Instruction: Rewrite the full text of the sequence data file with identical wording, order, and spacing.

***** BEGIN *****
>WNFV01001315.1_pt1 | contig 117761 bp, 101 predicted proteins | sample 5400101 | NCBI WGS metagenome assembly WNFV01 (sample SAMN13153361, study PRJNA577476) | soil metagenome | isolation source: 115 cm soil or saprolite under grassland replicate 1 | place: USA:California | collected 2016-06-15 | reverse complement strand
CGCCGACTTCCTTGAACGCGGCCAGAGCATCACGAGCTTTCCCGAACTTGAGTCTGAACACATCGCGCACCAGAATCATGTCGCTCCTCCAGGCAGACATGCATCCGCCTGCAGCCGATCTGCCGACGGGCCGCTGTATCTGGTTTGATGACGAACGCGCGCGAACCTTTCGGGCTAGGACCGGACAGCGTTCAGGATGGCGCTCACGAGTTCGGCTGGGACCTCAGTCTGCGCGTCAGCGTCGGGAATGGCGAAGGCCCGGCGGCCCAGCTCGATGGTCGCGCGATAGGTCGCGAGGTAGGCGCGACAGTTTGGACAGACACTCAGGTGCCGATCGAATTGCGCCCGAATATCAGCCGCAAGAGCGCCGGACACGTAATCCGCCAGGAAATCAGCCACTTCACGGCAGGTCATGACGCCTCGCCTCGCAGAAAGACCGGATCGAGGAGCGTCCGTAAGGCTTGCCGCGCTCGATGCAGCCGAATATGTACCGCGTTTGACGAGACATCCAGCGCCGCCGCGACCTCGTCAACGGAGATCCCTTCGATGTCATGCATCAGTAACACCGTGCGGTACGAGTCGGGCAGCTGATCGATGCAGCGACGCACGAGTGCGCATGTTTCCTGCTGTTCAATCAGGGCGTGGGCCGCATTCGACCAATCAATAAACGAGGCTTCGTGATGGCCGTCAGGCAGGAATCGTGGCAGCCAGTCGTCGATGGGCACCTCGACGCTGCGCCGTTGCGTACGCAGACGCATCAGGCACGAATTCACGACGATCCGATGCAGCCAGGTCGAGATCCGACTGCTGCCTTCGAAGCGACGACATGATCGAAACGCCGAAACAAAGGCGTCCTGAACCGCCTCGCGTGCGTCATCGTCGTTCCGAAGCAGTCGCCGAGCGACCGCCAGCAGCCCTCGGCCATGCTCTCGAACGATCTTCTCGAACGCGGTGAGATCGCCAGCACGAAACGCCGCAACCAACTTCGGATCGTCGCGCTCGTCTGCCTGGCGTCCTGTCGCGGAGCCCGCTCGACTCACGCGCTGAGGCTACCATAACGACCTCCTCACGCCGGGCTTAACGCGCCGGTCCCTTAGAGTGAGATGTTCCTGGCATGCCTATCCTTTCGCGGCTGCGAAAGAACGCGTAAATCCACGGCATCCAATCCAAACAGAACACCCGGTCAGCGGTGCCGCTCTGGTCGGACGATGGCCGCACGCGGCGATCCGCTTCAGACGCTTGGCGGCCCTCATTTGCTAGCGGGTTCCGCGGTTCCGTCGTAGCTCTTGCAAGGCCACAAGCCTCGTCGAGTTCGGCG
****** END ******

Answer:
>WNFV01001315.1_pt1 | contig 117761 bp, 101 predicted proteins | sample 5400101 | NCBI WGS metagenome assembly WNFV01 (sample SAMN13153361, study PRJNA577476) | soil metagenome | isolation source: 115 cm soil or saprolite under grassland replicate 1 | place: USA:California | collected 2016-06-15 | reverse complement strand
CGCCGACTTCCTTGAACGCGGCCAGAGCATCACGAGCTTTCCCGAACTTGAGTCTGAACACATCGCGCACCAGAATCATGTCGCTCCTCCAGGCAGACATGCATCCGCCTGCAGCCGATCTGCCGACGGGCCGCTGTATCTGGTTTGATGACGAACGCGCGCGAACCTTTCGGGCTAGGACCGGACAGCGTTCAGGATGGCGCTCACGAGTTCGGCTGGGACCTCAGTCTGCGCGTCAGCGTCGGGAATGGCGAAGGCCCGGCGGCCCAGCTCGATGGTCGCGCGATAGGTCGCGAGGTAGGCGCGACAGTTTGGACAGACACTCAGGTGCCGATCGAATTGCGCCCGAATATCAGCCGCAAGAGCGCCGGACACGTAATCCGCCAGGAAATCAGCCACTTCACGGCAGGTCATGACGCCTCGCCTCGCAGAAAGACCGGATCGAGGAGCGTCCGTAAGGCTTGCCGCGCTCGATGCAGCCGAATATGTACCGCGTTTGACGAGACATCCAGCGCCGCCGCGACCTCGTCAACGGAGATCCCTTCGATGTCATGCATCAGTAACACCGTGCGGTACGAGTCGGGCAGCTGATCGATGCAGCGACGCACGAGTGCGCATGTTTCCTGCTGTTCAATCAGGGCGTGGGCCGCATTCGACCAATCAATAAACGAGGCTTCGTGATGGCCGTCAGGCAGGAATCGTGGCAGCCAGTCGTCGATGGGCACCTCGACGCTGCGCCGTTGCGTACGCAGACGCATCAGGCACGAATTCACGACGATCCGATGCAGCCAGGTCGAGATCCGACTGCTGCCTTCGAAGCGACGACATGATCGAAACGCCGAAACAAAGGCGTCCTGAACCGCCTCGCGTGCGTCATCGTCGTTCCGAAGCAGTCGCCGAGCGACCGCCAGCAGCCCTCGGCCATGCTCTCGAACGATCTTCTCGAACGCGGTGAGATCGCCAGCACGAAACGCCGCAACCAACTTCGGATCGTCGCGCTCGTCTGCCTGGCGTCCTGTCGCGGAGCCCGCTCGACTCACGCGCTGAGGCTACCATAACGACCTCCTCACGCCGGGCTTAACGCGCCGGTCCCTTAGAGTGAGATGTTCCTGGCATGCCTATCCTTTCGCGGCTGCGAAAGAACGCGTAAATCCACGGCATCCAATCCAAACAGAACACCCGGTCAGCGGTGCCGCTCTGGTCGGACGATGGCCGCACGCGGCGATCCGCTTCAGACGCTTGGCGGCCCTCATTTGCTAGCGGGTTCCGCGGTTCCGTCGTAGCTCTTGCAAGGCCACAAGCCTCGTCGAGTTCGGCG